アンダー・ザ・スキン (BOOK PLUS) 単行本 – 2001/12
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With an introduction by David MitchellIsserley spends most of her time driving. But why is she so interested in picking up hitchhikers? And why are they always male, well-built and alone?An utterly unpredictable and macabre mystery, Under the Skin is a genre-defying masterpiece. --このテキストは、ペーパーバック版に関連付けられています。
In the book the word "Human" refers to aliens like Isserley; the "Humans" (aliens) call the earthlings "Vodsels." Isserley regards earthlings with the same detachment that some earthlings regard animals (goyim) -- as unfeeling hunks of meat to be exploited and killed without mercy.
The author tells Isserley's story at a steady pace that becomes hypnotic. Isserley picks up one after another hitchhiker and questions each carefully in order to elicit enough information from them to judge whether they can be killed with minimal risk to herself and her "Human" (alien) coworkers' covert "culling of the herd." She finds out whether or not the Vodsels are connected to a family or to fellow workers who will notice their sudden disappearances. The author uses Isserley's repetitive encounters to explore the amount of empathy that Isserley and the hitchhikers are able to feel for each other. The author explores what it means to be Human or Vodsel ... predator or prey.
The "Humans" (aliens), such has Isserley, are four-legged, furry creatures. The Power Elite on Isserley's home planet modified her body surgically to simulate a Vodsel female who is attractive enough to lure Vodsel males to their deaths. Isserley's basic attraction is her large breasts. Evidently the author regards most male vodsels as simple, sex-driven creatures.
The "Humans" (aliens) process the Vodsel meat in an underground factory; the meat is flown to the "Humans" alien planet by means of a spaceship. On their ecologically devastated home planet, the "Human" Power Elite sells the Vodsel meat for as much money as the Overlords can extort from their Lesser Brethren on their starving, ecologically stripped home planet.
Isserley's empathy for her own kind was destroyed by her having been callously exploited by the Rulers of her home planet. Her ability to feel empathy was eliminated by the surgery; she is filled with rage. She cannot reciprocate the kindly overtures extended to her from her Human-alien co-workers, let alone from the Vodsel-goyim who are her victims.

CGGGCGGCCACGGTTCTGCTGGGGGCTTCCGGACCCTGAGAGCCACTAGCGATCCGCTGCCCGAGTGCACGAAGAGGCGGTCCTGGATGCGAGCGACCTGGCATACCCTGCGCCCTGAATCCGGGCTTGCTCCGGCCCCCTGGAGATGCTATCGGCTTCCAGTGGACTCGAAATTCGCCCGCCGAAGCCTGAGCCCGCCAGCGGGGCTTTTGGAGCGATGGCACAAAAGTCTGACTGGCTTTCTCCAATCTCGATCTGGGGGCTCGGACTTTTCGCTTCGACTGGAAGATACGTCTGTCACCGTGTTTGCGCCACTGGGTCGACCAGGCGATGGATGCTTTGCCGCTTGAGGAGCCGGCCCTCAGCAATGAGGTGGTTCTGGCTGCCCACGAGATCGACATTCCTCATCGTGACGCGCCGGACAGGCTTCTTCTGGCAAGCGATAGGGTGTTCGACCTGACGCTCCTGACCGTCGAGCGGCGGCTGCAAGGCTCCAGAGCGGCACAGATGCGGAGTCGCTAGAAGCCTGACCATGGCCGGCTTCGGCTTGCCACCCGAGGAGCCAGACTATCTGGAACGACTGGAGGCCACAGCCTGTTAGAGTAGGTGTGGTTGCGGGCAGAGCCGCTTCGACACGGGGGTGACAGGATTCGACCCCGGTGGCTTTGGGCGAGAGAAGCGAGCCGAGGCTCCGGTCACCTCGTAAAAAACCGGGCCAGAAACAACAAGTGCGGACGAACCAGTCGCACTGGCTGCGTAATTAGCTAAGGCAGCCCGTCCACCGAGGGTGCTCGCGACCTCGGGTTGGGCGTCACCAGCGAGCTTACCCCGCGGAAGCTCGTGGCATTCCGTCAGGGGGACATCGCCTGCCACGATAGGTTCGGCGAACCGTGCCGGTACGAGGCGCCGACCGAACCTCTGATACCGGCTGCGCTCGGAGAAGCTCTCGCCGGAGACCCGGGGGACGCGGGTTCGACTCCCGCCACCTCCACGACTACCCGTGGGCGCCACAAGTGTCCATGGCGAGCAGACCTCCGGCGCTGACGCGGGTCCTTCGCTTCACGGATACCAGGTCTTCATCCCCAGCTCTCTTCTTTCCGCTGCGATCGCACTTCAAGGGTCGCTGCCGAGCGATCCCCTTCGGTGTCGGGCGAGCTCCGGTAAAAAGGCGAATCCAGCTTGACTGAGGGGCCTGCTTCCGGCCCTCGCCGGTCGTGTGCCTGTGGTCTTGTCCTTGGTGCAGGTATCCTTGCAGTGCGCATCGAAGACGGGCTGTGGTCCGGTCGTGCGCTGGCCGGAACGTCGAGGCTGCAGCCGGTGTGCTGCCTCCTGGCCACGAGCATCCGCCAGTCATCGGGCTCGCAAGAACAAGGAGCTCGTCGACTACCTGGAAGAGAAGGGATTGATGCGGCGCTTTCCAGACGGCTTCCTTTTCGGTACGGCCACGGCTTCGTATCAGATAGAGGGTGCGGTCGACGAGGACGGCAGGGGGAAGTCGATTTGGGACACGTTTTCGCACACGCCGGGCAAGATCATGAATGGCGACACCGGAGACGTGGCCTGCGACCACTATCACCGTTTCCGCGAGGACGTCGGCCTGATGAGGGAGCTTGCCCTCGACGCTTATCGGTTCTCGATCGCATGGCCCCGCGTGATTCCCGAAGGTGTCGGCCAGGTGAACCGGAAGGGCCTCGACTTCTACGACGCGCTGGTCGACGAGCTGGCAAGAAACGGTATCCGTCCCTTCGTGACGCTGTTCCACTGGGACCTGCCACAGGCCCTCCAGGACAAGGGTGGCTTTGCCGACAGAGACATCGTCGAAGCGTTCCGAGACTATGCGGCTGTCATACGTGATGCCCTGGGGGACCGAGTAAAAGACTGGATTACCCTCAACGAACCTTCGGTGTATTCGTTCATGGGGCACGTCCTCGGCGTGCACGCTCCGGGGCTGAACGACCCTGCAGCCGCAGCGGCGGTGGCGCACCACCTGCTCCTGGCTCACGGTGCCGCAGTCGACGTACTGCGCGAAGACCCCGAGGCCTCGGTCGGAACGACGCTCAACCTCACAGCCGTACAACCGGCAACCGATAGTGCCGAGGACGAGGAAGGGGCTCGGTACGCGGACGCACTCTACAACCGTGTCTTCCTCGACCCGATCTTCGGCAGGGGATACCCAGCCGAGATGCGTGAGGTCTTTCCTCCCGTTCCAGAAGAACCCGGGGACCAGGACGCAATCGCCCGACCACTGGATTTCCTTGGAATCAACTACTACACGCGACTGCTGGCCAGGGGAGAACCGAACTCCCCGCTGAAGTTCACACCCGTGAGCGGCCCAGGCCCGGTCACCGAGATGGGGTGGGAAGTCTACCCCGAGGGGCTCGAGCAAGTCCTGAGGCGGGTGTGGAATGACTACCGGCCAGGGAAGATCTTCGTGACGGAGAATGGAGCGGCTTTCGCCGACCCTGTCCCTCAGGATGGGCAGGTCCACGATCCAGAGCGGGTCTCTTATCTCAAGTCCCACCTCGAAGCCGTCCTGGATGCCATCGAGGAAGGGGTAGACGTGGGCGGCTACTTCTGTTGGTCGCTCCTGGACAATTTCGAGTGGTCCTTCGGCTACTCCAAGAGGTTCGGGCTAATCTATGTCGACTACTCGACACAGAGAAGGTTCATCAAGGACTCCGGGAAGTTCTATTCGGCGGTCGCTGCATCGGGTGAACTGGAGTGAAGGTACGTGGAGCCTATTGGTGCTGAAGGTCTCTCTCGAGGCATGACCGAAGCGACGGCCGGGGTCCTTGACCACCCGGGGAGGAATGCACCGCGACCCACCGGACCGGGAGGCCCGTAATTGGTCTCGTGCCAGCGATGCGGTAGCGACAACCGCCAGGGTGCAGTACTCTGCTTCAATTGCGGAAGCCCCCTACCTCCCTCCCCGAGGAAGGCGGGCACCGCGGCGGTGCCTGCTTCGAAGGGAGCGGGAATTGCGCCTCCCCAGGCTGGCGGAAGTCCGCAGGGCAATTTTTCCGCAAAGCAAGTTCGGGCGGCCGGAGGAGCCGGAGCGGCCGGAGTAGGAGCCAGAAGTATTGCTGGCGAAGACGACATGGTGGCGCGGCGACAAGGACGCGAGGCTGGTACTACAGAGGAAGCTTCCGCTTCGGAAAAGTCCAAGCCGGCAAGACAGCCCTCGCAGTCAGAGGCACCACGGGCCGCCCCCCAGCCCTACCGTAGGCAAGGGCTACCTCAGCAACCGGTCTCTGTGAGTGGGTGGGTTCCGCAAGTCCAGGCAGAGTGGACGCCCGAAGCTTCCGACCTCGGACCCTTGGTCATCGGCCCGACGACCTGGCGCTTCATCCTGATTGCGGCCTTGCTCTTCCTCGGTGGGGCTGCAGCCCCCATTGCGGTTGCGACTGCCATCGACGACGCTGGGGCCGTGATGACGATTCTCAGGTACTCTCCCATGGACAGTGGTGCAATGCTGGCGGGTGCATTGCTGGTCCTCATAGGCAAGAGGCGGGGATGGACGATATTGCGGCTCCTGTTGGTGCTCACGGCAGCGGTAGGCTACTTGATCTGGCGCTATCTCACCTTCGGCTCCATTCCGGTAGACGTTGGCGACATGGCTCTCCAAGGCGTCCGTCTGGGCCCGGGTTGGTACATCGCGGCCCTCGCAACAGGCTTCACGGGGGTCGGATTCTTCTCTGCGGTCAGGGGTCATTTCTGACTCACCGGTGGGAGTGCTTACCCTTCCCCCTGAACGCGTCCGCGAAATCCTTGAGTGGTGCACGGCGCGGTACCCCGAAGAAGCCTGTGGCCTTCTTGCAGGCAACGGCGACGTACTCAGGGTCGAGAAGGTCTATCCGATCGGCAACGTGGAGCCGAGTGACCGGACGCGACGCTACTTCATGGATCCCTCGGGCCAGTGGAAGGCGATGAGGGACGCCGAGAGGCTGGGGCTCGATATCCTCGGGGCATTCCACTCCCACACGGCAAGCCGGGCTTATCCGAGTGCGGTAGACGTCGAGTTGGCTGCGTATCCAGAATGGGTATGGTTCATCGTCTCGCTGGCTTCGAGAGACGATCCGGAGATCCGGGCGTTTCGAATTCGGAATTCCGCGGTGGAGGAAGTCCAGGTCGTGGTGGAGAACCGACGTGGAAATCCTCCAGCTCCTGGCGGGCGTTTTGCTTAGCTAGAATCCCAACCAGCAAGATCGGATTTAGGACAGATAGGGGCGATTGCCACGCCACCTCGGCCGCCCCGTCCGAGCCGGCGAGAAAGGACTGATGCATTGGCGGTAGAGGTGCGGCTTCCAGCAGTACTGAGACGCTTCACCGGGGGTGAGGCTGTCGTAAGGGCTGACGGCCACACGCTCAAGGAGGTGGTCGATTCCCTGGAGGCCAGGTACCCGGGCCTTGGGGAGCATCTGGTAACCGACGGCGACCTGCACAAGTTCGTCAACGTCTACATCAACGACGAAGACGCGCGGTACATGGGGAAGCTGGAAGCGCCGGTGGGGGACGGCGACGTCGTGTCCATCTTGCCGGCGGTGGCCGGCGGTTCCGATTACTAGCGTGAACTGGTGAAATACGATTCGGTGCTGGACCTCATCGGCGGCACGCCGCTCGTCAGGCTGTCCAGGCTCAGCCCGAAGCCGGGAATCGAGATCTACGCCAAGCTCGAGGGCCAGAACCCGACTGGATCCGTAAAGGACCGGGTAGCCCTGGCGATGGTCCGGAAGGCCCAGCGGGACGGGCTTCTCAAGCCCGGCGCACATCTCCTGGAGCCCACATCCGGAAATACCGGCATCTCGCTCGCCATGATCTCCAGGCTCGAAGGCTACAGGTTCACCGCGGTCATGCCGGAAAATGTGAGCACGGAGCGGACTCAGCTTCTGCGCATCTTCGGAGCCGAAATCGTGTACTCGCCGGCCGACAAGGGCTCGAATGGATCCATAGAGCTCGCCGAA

One emotion remains accessible to Isserley -- an ability to marvel at the beauty of Scotland's lochs and firths, snowfalls and mists. Her ability to appreciate beauty sustains her in the absence of all nurturing contacts.
Isserley's questioning of her Vodsel-victims elicits their own tales of disappointment and rage at injustice. Their stories indicate that they, too, have been traumatized by the cruelties of the Vodsel Power Structure on earth. On balance, though, even the most criminal of the Vodsels (e.g., the hitchhiker who was a serial murderer) are innately capable of feeling more compassion for their fellows than the "Humans" can muster for Vodsels. The "Humans'" (aliens') inbred, predatory lack of empathy has led to the total destruction of sustainable life on their planet, causing them to raid other planets for life forms to consume.
Isserley's interactions with Vodsels as she explores their vodsel psychology begin to stir sympathetic echoes in her own psychology. Isserley shows signs of being in transition -- no longer fully alien. Life cannot sustain life in the absence of nurturing. Isserley teeters on the edge of expanding beyond her own needs. She feels flashes of pity for her Vodsel-victims. She expresses this pity just before she dies....but before she could fully heal her damaged soul. In the end, Isserley's emotional isolation overwhelmed and destroyed her.
As a thought experiment: Think of Human-aliens as Predatory Banks; Isserley as Military operations; and the Scottish Vodsels as vanishing European tribes.
For whatever reason this book didn't not touch me as deeply as it seems to have effected others. I understood the message of the book and I get what Faber was going for but... It just never really horrified me. I was expecting the reveal when it came and was left feeling very meh about it. Then from that point on I was thinking how things could have been done much more efficiently, which is probably not where my mind is meant to be going.
All in all it's an interesting idea I suppose. I just found myself asking to many questions. I couldn't just accept the book for the message that it was trying to lay down. I wouldn't call this a bad book. It just wasn't a book that ever captured me
Isserley, the main character, is from another planet and, in a desperate effort to pull herself out of a life of dreary poverty on her own planet, takes a job on earth hunting healthy, young men. The unsuspecting men are drugged and once they wake up, find they are now livestock to soon be processed as food for the inhabitants of Isserley's home planet. At one point, her and her companions' ethics are challenged. She has to defend or reject what she's done for the past four years to survive. The book forces us to examine our own humanity, morals, and ability to show mercy. What we find horrific in the book could be viewed just as horrificly in our own lives. I was disturbed not just from the horror of what the men endured and Isserley's own misery and depression, but by my own choices, really. I thought about the book for weeks after reading it. That's what literature does -- it disturbs. And Michel Faber accomplished this on many levels.
I loved the author's prose, describing all the horror like pure poetry, literary ballet. I actually saw the movie first. It was entertaining, but I like the book better.